Wednesday, January 9, 2013

Lawfare and NGO Maritime Actors

In this undated photo released by Sea Shepherd Conservation Society, its new Antarctic patrol ship SSS Sam Simon steams on the sea. (AP Photo/Sea Shepherd Conservation Society, Carolina A. Castro)
On the One Year Anniversary Special of Midrats 2 years ago, CDR Salamander opened his discussion with a question submitted by Admiral James Stavridis that asked what the panel believed would be the next big thing after next (over the horizon) for naval operations. In his answer, Claude Berube discussed the concept of emerging Maritime Shadow Zones which he defined as geographical maritime security gaps where naval power lacks the strength, authority, or interest to enforce maritime security in maritime regions globally. In his description of this potential emerging future, Claude mentioned that it is possible that both legitimate an non-legitimate non-governmental actors would be emerge to fill those voids.

While it wasn't the first time I had been exposed to that concept, his presentation of what a potential future role of the maritime NGO might look like inspired several ideas in my mind, and I admit I have thought about the topic in the way he presented it many times since. Due almost entirely to the his answer that night, I began paying closer attention to the activities of the Sea Sheperd Conservation Society, perhaps the most renowned of the modern legitimate NGOs currently filling the maritime shadow zone in the Southern Ocean.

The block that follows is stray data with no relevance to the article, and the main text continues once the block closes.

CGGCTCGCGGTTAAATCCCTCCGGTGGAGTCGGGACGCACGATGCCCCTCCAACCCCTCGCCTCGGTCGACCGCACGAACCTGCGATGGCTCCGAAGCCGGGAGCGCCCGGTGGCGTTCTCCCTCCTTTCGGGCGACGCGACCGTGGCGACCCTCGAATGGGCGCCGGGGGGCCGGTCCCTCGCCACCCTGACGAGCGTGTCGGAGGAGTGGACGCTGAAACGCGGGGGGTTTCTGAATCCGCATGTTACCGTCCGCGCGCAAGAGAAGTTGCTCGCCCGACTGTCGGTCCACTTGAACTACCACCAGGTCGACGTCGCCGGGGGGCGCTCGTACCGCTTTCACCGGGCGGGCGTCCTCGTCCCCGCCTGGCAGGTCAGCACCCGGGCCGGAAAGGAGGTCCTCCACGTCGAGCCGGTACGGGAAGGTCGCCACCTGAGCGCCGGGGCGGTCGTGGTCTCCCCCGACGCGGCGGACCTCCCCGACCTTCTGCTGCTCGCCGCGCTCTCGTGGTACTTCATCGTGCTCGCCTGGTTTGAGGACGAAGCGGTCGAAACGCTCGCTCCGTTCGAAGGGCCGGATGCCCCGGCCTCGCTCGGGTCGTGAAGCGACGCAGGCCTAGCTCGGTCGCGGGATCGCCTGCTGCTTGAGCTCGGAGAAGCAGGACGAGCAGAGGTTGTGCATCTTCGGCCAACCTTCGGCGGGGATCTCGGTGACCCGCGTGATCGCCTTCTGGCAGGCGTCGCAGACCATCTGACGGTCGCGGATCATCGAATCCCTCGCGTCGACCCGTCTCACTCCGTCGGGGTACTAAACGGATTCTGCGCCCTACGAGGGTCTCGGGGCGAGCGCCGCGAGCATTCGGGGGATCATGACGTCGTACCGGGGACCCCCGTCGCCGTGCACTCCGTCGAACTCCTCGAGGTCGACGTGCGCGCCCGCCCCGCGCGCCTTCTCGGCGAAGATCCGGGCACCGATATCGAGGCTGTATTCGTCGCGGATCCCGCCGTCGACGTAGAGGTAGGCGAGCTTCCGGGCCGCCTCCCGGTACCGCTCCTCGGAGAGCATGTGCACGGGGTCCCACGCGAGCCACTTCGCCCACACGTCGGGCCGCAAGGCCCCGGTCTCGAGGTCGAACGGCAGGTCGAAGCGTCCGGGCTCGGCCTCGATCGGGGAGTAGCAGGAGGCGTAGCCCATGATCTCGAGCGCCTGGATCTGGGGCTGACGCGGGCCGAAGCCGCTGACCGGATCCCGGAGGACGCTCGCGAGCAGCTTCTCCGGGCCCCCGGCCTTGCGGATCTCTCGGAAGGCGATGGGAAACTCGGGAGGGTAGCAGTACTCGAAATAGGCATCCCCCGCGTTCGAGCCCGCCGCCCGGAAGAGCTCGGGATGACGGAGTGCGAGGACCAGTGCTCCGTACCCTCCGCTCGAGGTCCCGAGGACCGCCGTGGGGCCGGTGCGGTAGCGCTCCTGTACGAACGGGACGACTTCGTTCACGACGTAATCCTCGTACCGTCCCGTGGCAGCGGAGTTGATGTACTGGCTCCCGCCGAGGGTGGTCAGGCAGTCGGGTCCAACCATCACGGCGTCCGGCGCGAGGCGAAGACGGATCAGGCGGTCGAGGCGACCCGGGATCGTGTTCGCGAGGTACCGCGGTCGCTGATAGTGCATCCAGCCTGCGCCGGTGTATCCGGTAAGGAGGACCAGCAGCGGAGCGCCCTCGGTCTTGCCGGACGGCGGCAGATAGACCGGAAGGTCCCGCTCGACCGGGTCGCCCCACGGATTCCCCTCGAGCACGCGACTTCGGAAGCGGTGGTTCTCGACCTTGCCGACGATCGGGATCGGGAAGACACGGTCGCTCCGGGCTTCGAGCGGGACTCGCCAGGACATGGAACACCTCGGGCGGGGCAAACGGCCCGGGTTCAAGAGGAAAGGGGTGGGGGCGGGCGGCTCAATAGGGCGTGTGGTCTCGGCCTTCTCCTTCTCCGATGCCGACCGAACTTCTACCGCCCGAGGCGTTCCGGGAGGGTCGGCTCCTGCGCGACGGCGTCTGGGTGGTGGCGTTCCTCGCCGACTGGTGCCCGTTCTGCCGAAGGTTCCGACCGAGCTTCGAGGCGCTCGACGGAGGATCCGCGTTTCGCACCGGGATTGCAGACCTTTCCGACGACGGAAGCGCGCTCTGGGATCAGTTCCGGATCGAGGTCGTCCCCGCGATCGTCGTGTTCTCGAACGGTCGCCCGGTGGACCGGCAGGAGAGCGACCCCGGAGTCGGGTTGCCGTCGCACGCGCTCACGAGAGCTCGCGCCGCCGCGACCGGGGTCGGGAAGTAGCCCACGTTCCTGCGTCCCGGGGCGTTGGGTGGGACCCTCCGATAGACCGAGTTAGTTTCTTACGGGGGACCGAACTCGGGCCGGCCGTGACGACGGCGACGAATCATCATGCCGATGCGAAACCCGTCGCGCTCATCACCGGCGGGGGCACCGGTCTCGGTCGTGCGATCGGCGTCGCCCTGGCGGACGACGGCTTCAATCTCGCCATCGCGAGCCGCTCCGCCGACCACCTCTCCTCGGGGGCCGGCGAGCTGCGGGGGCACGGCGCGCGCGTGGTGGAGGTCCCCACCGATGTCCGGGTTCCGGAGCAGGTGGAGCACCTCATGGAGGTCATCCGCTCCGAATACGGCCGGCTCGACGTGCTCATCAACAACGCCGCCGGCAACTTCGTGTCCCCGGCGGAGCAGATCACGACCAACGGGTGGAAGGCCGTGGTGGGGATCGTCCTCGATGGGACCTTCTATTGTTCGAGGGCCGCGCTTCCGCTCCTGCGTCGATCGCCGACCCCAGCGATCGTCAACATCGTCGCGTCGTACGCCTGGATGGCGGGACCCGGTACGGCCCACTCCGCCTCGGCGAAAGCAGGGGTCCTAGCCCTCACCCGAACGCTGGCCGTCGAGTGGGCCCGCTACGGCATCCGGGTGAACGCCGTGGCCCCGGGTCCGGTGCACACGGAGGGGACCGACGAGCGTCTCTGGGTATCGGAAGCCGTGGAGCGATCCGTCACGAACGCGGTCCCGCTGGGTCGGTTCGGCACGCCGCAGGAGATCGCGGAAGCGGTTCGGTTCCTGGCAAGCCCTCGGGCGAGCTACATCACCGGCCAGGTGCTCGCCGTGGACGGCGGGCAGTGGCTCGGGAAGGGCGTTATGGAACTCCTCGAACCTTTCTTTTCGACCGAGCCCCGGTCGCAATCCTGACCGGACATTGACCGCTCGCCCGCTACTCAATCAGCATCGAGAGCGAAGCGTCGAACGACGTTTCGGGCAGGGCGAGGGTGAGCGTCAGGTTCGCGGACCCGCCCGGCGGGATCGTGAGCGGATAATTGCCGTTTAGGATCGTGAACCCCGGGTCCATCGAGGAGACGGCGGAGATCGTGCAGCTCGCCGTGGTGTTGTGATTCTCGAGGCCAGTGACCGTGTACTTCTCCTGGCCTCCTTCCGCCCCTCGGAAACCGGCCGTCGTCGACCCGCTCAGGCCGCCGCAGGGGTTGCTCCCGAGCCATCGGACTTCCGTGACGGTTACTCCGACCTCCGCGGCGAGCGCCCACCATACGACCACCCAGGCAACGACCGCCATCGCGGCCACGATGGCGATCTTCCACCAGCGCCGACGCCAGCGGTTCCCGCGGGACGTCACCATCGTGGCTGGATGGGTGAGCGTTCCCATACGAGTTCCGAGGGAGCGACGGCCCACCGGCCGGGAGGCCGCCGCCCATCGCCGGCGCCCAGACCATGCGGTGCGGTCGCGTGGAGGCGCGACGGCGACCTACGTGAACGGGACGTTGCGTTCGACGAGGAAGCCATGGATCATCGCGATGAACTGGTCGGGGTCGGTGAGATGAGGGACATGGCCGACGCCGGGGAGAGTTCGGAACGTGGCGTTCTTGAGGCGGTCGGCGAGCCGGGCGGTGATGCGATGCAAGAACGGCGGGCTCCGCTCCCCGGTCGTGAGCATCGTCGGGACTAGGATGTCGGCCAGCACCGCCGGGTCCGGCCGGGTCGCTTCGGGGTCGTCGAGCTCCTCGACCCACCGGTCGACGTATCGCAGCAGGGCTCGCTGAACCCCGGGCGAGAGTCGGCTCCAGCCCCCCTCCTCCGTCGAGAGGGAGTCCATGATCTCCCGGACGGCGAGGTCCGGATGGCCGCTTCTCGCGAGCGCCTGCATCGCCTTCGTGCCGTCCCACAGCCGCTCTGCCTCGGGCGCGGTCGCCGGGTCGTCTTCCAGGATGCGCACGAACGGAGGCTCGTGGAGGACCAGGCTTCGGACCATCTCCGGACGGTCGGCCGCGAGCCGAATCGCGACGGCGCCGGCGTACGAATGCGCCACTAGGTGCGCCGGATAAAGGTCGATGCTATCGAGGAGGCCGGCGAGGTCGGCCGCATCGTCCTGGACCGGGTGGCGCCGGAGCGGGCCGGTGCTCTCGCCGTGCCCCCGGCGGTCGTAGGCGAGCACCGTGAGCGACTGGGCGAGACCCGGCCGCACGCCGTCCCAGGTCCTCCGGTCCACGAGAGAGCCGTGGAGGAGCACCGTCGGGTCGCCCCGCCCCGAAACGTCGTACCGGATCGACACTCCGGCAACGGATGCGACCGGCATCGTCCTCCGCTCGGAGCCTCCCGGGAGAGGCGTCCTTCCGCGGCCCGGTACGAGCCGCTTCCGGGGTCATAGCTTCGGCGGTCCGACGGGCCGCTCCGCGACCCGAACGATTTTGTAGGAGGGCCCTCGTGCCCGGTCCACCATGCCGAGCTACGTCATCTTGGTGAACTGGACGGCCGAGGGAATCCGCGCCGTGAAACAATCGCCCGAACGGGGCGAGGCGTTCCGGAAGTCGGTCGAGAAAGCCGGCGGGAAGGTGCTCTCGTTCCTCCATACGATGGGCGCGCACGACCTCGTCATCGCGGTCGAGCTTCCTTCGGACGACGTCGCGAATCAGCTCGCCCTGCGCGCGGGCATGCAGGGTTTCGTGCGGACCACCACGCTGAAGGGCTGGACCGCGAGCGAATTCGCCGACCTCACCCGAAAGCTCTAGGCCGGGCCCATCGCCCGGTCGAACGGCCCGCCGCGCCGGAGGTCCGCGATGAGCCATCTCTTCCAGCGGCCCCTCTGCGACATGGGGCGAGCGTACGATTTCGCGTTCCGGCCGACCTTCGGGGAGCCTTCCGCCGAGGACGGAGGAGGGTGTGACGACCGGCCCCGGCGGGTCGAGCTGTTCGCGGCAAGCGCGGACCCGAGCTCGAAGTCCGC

Did that word bother you? The word I refer to is legitimate, which does require some definition and I am open to adopting a different word for the lexicon if you have any suggestions. Maritime piracy, maritime banditry, smuggling and trafficking, oil theft, and a host of other criminal activities at sea are conducted by non-legitimate non-governmental actors in various places in the world. While causes may be increased population density of coastlines, poor regional governance and failed states, or the absence of an effective regional maritime security enforcement agency, criminal activity on the seas - particularly in the littorals - is not going away anytime soon. As more commercial interests emerge offshore and as the commercial population on the seas increase in the maritime domain, it should be expected that criminal activity on the seas will increase, and as the recent history of Somalia shows us; well financed enterprises will emerge as well.

But it is the trend of legitimate NGOs that interests me most, and regardless of what you think about the organization or their politics, the Sea Sheperd Conservation Society is a legitimate non-profit non-governmental organization. Legitimacy means a lot of things, but first and foremost being a legitimate NGO means the organization can be held to the rule of law, when applicable.